Bill Russell: Skip, Broussard remember NBA, national icon

Former Boston Celtics legend Bill Russell died Sunday, and FOX Sports’ Nick Wright, Chris Broussard and Skip Bayless paid their respects to the Hall of Famer. 

Broussard marveled at Russell’s championship pedigree.

“He’s the greatest winner in American sports history, period,” Broussard said. “There’s not even a discussion. This is not a LeBron-Michael Jordan debate. It’s no debate. Eleven championships is more than any other American athlete in our three major sports has won, and the fact that he did it in 13 years is just astounding. If somebody did that today, we’d be naming cities after them.”

Russell played 13 seasons in the NBA, corralling 11 championships in the process. He finished his NBA career averaging 15.1 points and 22.5 rebounds per game. Russell was a 12-time NBA All-Star and a five-time NBA MVP. Before playing in the NBA, he played three seasons at the University of San Francisco, where he won two national championships.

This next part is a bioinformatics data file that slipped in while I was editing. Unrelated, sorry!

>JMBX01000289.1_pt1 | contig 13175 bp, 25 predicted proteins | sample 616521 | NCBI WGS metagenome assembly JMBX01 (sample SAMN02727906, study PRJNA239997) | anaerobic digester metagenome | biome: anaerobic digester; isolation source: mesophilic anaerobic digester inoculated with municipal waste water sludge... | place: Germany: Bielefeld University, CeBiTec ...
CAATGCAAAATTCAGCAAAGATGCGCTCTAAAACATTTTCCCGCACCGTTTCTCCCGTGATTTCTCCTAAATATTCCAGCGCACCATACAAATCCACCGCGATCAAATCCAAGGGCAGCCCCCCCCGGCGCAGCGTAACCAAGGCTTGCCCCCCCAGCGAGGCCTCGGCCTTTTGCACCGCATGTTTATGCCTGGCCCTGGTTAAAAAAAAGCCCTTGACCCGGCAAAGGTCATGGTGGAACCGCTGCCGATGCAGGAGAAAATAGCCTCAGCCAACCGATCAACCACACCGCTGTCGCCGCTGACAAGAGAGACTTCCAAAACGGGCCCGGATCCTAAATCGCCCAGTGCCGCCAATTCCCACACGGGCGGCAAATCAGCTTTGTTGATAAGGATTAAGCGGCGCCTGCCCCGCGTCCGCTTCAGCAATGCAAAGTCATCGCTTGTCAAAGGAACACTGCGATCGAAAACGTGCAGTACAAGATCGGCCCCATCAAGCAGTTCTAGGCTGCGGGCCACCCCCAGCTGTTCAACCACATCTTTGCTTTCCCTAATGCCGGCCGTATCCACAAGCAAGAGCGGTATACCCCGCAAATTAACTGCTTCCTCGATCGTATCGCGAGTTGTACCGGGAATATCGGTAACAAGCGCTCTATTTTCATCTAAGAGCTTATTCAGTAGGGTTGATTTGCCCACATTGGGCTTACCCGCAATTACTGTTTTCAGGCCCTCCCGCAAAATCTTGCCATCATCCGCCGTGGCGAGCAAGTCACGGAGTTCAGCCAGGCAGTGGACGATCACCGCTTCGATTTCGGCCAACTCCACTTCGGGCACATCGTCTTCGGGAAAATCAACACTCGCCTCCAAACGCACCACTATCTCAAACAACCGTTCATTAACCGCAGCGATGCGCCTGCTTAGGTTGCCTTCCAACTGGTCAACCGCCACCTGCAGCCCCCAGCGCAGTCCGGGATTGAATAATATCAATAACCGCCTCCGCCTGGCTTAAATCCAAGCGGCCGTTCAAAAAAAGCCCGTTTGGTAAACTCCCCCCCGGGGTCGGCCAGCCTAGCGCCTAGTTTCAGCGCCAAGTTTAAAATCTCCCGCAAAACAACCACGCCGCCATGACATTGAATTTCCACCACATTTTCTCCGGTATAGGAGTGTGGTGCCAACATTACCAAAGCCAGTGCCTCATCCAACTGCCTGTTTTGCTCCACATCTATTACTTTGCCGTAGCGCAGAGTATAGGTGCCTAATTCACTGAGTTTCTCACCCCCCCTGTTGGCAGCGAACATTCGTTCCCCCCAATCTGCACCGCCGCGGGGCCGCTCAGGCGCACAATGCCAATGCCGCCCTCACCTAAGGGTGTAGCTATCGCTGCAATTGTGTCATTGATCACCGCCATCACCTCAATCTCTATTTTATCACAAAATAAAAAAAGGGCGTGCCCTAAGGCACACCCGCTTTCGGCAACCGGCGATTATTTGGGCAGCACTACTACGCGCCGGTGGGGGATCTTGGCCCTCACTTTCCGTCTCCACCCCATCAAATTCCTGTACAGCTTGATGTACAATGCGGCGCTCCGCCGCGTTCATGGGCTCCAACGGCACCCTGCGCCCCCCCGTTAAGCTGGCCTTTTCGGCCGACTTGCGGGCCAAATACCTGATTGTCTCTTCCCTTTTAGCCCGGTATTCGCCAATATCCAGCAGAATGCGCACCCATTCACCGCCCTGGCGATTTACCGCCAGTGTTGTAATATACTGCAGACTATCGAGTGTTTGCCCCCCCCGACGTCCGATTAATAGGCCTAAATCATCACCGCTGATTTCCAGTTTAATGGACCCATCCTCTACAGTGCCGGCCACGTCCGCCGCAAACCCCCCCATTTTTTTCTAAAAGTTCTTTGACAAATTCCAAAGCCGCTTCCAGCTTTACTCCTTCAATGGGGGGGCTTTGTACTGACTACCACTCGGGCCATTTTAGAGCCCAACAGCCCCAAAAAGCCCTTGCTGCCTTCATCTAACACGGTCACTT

Bill Russell, NBA legend with 11 Titles, 5 MVPs, dies at 88 | FIRST THINGS FIRST

Chris Broussard remembers Bill Russell, who passed away yesterday at the age of 88.

Russell also served as a player-coach for the Celtics from 1966-69.

Wright views Russell as a “living legend” both on and off the floor.

“He was a true living legend and a true hero off the court, which almost, rightfully, overshadowed the fact that when I do the silly ‘best player arguments’ and the ’50 best of the last 50 years’ one of the reasons my list is the last 50 years is because if you start the argument with anyone other than the guy who won the 11 championships as the best ever, you kind of start to be like ‘wait, what’s the point of the whole thing, then?” Wright said. “He’s almost a victim of his own dominance, and it was a life, 10 lifetimes well-lived.”

Bayless views Russell as a truly authentic person.

“He was going to stand up and he was going to be Bill Russell, whether you liked it or not,” Bayless said. “He was true as true could be to what he was, and, in the end, he had such integrity about what he believed, and that’s the beauty of him. Again, he wasn’t trying to be a crusader: he just was.”

Russell was 88.


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